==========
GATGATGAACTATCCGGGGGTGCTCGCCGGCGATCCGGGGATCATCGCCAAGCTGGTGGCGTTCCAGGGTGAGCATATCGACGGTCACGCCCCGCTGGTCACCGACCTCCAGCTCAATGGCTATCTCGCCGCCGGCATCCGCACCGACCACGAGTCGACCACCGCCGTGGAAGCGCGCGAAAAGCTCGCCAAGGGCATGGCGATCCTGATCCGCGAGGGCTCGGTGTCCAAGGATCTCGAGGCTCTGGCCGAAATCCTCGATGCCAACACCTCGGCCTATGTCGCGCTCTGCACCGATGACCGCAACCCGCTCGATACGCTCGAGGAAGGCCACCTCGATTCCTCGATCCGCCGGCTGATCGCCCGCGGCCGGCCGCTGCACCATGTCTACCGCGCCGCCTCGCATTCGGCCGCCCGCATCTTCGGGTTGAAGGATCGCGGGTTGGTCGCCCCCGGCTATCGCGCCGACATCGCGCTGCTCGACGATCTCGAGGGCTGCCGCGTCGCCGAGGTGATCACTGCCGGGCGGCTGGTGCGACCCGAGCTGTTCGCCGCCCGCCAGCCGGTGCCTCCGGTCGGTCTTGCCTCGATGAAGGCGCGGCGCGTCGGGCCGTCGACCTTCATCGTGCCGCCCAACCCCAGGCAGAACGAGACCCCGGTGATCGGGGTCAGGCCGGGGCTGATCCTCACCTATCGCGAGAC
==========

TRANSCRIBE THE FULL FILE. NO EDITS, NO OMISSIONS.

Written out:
GATGATGAACTATCCGGGGGTGCTCGCCGGCGATCCGGGGATCATCGCCAAGCTGGTGGCGTTCCAGGGTGAGCATATCGACGGTCACGCCCCGCTGGTCACCGACCTCCAGCTCAATGGCTATCTCGCCGCCGGCATCCGCACCGACCACGAGTCGACCACCGCCGTGGAAGCGCGCGAAAAGCTCGCCAAGGGCATGGCGATCCTGATCCGCGAGGGCTCGGTGTCCAAGGATCTCGAGGCTCTGGCCGAAATCCTCGATGCCAACACCTCGGCCTATGTCGCGCTCTGCACCGATGACCGCAACCCGCTCGATACGCTCGAGGAAGGCCACCTCGATTCCTCGATCCGCCGGCTGATCGCCCGCGGCCGGCCGCTGCACCATGTCTACCGCGCCGCCTCGCATTCGGCCGCCCGCATCTTCGGGTTGAAGGATCGCGGGTTGGTCGCCCCCGGCTATCGCGCCGACATCGCGCTGCTCGACGATCTCGAGGGCTGCCGCGTCGCCGAGGTGATCACTGCCGGGCGGCTGGTGCGACCCGAGCTGTTCGCCGCCCGCCAGCCGGTGCCTCCGGTCGGTCTTGCCTCGATGAAGGCGCGGCGCGTCGGGCCGTCGACCTTCATCGTGCCGCCCAACCCCAGGCAGAACGAGACCCCGGTGATCGGGGTCAGGCCGGGGCTGATCCTCACCTATCGCGAGAC